SS: Well thank you for the question. Hypatia authors are really incredible. There are so many ways that their work impacts on the world. I like to think of them in the term coined I think by some business leaders, that they’re “thought leaders”. Hypatia authors are pushing the boundaries of philosophy, but they’re also pushing the boundaries of our social and relational existence. That is, they are raising questions and addressing them… about issues and topics that a true feminist lens really transform or are transformed and has the potential to really change how we think about aspects of our world.
So, let me give an example here with feminist epistemology. Early in the what some texts call the “second phase feminist movement”, a number of feminists got together and began talking about standpoint theory. Standpoint epistemology is now widely used. It’s also widely criticized by some. But it has changed how we think about knowledge in many ways. Standpoint acknowledges that a person’s social locatedness affects how they see the world, that calls to question things like scientific objectivity, and you can see this particularly at work and in fields of anthropology and journalism, or communication more generally. Once the journalist or the anthropologist or the scientist acknowledges that how they see the world might in fact be impacted by their social, cultural, gender, race, class status, they might in fact come to see what it is that they’re studying differently. They might shape the questions differently. And I think all of that is a tremendous impact of Hypatia.
Think too about things like how the words that we use are transforming or helping to shape our reality. In the early 70s there was no word for sexual harassment. It was coined and now suddenly we’ve got not only a word, but we’ve got a complete, or more or less complete, policy expectation from every profession, that there is some way that every profession and every business will work to keep sexual harassment out of the workplace, to create a site for equal participation of women and all genders.
It’s the work of Hypatia authors to do the sort of conceptual analysis that brings to light problems that may not have previously been recognized and to provide solutions to some of those problems. Solutions that take into account our unique status, whatever that is. But it also allows as thought leaders the Hypatia authors also allow other disciplines to turn to us [the journal] as a way to think through some of their own discipline-related issues.
For instance, we get articles written by philosophers and English professors. And they’re looking at how reading shapes their or watching a particular movie might be changed and impacted if we looked at it through a feminist lens. We get articles coauthored by scientists or people in the medical field and philosophers who are bringing to light an issue in medicine and suggesting that a feminist philosophical approach – whether it be through epistemology, or scientific method, or even just the politics of the relations within medicine, whatever it is – they’re suggesting new ways to think about things. I think that is having a transformative effect on those fields and on the world as a whole.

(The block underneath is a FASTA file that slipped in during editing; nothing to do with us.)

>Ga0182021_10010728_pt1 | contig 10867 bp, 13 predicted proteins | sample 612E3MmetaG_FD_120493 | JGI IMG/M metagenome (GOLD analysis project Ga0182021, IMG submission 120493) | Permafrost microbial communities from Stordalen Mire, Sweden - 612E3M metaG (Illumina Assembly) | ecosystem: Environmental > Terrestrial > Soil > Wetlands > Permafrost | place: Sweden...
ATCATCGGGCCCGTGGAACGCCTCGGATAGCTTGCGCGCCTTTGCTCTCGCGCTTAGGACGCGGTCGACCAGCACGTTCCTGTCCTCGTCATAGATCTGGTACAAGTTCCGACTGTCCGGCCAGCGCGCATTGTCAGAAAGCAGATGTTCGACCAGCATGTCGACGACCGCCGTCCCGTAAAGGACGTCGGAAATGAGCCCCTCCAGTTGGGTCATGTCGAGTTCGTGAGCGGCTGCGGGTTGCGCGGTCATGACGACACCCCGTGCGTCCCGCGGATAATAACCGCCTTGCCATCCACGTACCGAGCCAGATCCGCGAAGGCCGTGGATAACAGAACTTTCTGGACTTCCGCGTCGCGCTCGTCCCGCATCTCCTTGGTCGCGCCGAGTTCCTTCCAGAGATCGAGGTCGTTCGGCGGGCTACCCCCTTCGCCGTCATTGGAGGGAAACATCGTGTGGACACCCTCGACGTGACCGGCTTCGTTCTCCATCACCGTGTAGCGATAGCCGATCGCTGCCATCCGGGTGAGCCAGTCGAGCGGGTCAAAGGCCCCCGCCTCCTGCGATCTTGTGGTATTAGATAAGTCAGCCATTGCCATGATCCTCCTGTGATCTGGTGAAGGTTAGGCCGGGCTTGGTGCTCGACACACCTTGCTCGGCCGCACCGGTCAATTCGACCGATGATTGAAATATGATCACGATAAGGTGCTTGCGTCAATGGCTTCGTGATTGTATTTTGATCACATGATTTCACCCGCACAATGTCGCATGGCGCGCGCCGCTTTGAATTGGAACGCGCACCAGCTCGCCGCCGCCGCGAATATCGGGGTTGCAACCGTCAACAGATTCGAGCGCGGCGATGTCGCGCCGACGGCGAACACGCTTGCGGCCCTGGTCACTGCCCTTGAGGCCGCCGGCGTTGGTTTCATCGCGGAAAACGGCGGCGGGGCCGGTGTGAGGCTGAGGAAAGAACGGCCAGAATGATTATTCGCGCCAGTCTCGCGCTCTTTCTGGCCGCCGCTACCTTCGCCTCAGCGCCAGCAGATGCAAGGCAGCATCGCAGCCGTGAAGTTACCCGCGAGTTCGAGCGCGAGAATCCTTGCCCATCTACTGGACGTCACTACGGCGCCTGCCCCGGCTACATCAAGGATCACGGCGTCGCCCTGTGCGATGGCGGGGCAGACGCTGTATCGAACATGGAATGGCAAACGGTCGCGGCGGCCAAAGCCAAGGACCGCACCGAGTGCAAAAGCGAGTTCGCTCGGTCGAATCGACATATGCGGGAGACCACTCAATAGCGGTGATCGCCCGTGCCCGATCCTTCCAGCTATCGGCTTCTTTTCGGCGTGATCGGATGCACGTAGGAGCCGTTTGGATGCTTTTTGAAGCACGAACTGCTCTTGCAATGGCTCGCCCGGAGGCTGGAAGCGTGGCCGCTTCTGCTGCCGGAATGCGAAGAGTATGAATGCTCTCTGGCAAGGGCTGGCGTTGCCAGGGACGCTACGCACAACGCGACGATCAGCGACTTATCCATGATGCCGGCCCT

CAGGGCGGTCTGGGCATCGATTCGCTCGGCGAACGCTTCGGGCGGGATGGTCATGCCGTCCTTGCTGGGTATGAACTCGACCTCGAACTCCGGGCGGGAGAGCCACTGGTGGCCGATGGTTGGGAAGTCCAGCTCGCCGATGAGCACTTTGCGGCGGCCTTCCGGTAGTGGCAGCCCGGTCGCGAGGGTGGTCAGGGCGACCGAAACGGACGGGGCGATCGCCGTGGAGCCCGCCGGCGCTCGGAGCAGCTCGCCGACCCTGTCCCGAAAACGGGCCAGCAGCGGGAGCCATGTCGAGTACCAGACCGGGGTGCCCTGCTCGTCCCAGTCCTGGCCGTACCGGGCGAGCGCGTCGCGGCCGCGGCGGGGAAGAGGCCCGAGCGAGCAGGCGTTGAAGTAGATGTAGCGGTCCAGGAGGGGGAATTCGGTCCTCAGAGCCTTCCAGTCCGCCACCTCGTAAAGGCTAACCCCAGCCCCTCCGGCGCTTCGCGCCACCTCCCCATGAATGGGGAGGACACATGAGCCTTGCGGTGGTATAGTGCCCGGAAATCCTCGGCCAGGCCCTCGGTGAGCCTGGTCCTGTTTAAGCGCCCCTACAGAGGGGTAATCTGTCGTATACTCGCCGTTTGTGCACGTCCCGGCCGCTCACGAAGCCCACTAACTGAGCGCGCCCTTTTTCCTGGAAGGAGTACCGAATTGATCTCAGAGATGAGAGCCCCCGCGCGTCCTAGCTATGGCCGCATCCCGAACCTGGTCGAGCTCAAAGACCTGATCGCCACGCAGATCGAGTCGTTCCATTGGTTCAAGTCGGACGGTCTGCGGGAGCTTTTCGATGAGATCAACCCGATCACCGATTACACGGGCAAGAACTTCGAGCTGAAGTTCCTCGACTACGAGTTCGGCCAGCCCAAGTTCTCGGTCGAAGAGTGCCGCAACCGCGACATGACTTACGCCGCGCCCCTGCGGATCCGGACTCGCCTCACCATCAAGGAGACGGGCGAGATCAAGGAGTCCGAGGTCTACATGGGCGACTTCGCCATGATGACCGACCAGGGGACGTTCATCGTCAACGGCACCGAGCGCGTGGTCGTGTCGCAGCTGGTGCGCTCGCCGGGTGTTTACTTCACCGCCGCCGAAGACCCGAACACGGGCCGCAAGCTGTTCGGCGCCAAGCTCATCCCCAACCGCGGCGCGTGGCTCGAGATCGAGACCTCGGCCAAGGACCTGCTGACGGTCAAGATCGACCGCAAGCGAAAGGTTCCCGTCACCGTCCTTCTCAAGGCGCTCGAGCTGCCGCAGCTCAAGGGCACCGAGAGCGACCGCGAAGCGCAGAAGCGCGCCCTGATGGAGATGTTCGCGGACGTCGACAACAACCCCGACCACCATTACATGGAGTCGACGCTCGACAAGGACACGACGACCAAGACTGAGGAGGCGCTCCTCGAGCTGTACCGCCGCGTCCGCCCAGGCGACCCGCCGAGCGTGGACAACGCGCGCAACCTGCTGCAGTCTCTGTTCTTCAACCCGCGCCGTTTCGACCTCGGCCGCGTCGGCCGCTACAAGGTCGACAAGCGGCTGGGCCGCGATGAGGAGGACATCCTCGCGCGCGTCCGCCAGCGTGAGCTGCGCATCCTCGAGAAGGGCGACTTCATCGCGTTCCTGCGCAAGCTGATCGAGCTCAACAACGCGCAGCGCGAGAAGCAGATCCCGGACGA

I would say that all research is valuable in some sense, insofar as it feeds the human soul of the researcher. But I also think that research that is shared is very important, and research that is peer reviewed and presented to the world – even if we disagree with it – it advances some sense of expression, and it raises ideas and raises questions that we are then invited to answer.
VW: I think, on those really inspiring thoughts… these are all the questions I have for you today. I really want to thank you for taking the time out of your day to have this conversation with me. I think it’s a much needed conversation to have not only in terms of feminist philosophy, but also the humanities, and just a good conversation to have in life. And I thank you for that.
SS: Oh, and thank you. It’s not often that one gets to share one’s thoughts on the humanities, and I hope you can tell that I’m excited about it. I actually hope that a lot of people will be quite proactive and will talk to their employers, or their university, boards of trustees, and really establish a firm foundation and not wait until the humanities are under stress, and to say, “but we value the humanities and here are some of the reasons.” Thank you so much for inviting me, and I hope that you have a wonderful afternoon.
VW: You too.
More about Sally Scholz
Sally J. Scholz is Professor of Philosophy at Villanova University. She has written extensively on violence against women, oppression, solidarity, and related issues in ethics and political theory. Her books include On de Beauvoir (2000), On Rousseau (2001), Political Solidarity (2008), and Feminism: A Beginner’s Guide (One World 2010). Scholz is a former Editor of the APA Newsletter on Feminism and Philosophy and current Editor of Hypatia: A Journal of Feminist Philosophy, published by Wiley-Blackwell.